Don't let it get away!
Keep track of the stocks that matter to you.
Help yourself with the Fool's FREE and easy new watchlist service today.
MGM Resorts (NYSE: MGM ) recently reported fourth-quarter and year-end financial results. In the press release, the company boasted improved financial results for 2011, but was still unprofitable in the fourth quarter. The company realized a loss per share of $0.23 compared to the $0.29 per share last year in the final quarter. The Las Vegas Strip properties had a REVPAR increase of 13% for the year. And while overall net revenue (excluding MGM China) increased by 4% for the year, it is now crystal clear that the company's nightmarish City Center project is the elephant on the lion's back.
Las Vegas vs. Macua
Although MGM is set up to benefit the most from increased travel and tourism headed to Sin City, other competitors are realizing record-breaking profits because of their exposure in Asia. Las Vegas Sands (NYSE: LVS ) reported net revenue of $9.41 billion in 2011 with only eight properties; of which half are in Asia. Wynn Resorts (Nasdaq: WYNN ) recently announced $5.27 billion in net revenue with only four resorts; two in Las Vegas and two in Macau. MGM owns 15 properties in the U.S., has 50% interest in three others, a 51% stake in MGM China and the company's total net revenue was still only $7.8 billion.
Of that, $1.5 billion came from the 51% stake in China, an investment that added very little to the company's $13.4 billion of debt. MGM's 50% stake in City Center, which put the company billions of dollars in debt, only brought in $550 million of net revenue for MGM during the year.
Not only does the ownership stake in China bring in far more revenue, it performs extremely well with only 600 hotel rooms, compared to over 4,000 rooms City Center holds. The property in China was not only cheaper to build, but is much cheaper to maintain and operate on a daily basis. All of MGM's Las Vegas properties realized positive operating income for the year, except City Center, which put the company in a negative $56 million hole over the past 12 months. While this is much better than the $253 million loss in 2010, it still shows the entire project has been a nightmare.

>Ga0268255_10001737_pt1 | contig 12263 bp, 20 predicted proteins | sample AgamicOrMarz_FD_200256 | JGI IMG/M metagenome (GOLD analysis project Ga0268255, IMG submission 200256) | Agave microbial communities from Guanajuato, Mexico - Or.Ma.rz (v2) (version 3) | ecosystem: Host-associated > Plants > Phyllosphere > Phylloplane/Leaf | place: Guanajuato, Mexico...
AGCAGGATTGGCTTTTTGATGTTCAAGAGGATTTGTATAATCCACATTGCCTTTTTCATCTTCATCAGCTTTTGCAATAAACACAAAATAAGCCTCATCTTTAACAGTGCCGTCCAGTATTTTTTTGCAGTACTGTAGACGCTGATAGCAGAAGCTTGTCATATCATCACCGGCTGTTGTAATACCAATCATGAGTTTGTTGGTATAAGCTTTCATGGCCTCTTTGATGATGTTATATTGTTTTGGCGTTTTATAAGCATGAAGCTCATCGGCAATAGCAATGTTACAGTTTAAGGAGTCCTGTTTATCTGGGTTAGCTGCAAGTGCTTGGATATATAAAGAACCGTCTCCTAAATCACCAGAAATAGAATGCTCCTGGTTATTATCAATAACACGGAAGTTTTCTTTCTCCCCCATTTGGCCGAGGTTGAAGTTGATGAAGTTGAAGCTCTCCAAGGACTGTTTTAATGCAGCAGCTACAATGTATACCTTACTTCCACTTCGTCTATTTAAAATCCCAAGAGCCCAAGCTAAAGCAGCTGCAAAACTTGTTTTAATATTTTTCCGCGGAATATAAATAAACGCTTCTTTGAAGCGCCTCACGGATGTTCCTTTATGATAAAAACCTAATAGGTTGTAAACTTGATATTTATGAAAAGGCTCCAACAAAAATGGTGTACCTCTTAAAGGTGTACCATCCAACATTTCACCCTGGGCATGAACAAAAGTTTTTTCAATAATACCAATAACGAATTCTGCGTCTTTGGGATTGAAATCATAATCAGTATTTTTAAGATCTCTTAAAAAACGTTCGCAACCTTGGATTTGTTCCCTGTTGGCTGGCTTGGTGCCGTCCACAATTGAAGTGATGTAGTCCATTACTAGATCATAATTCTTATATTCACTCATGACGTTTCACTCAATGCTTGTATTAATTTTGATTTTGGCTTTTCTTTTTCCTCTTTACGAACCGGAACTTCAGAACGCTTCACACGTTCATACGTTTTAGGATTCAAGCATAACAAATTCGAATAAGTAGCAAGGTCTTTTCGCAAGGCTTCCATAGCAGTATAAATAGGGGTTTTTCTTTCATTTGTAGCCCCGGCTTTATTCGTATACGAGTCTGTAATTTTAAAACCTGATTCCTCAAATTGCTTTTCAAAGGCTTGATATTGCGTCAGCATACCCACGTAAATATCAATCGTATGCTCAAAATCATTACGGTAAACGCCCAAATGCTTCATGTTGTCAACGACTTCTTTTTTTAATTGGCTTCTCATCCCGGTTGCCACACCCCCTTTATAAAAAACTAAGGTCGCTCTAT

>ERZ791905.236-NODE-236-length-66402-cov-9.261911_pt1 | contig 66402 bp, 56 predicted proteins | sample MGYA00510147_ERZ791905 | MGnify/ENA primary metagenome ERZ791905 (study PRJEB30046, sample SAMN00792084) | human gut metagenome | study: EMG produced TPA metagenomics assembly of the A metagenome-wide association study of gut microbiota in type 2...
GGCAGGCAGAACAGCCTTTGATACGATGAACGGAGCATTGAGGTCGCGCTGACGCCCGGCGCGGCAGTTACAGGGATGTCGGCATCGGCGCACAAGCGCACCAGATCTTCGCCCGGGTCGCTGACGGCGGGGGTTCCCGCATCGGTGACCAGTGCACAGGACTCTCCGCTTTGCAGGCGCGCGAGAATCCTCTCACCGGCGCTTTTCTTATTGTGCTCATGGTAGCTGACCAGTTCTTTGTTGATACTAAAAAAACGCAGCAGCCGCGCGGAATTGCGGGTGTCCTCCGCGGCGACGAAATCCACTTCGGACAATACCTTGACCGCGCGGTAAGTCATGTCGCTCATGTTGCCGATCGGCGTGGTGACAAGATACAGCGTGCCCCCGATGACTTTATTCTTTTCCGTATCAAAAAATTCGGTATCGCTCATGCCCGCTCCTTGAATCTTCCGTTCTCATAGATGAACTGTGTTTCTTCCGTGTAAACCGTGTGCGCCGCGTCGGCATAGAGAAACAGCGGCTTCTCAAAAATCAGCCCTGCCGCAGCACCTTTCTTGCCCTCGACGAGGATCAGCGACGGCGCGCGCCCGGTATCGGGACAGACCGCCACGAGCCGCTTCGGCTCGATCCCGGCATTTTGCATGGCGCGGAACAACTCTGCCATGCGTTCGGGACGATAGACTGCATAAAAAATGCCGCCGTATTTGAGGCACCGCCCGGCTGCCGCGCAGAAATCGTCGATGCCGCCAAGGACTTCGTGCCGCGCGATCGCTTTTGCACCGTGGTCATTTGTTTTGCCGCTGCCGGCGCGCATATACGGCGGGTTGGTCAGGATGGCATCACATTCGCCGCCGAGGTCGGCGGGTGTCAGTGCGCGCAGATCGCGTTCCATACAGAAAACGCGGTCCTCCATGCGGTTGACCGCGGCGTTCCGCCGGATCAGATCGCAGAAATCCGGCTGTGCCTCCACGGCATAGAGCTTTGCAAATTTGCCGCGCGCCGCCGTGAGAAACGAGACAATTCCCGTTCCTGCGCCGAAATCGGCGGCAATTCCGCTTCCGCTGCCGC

On a positive note, MGM China announced the board has voted on paying out $400 million in dividends. This comes after the company has only been publicly traded since June 3 of 2011, and its only hotel has been open for just four years. The good news for domestic shareholders is that MGM Resorts will receive $204 million from the dividend payout. But as I have mentioned before, this money will not find its way to current domestic shareholders in the form of a dividend anytime soon. (We can thank City Center for that).
While I agree that MGM is improving financially, the company still has a long road ahead. Without dramatic improvements from City Center, the long-term debt and continuing yearly losses associated with it will ultimately bring the king of the jungle down.
At this point, I am stamping a Hold on MGM because I want to see how the company performs during the first quarter, which historically is a very strong convention season in Las Vegas. To find a company that our analysts have placed a strong Buy rating on, take a look at The Motley Fool's Top Stock for 2012. This free report details one company every investor should own in 2012. Read it here.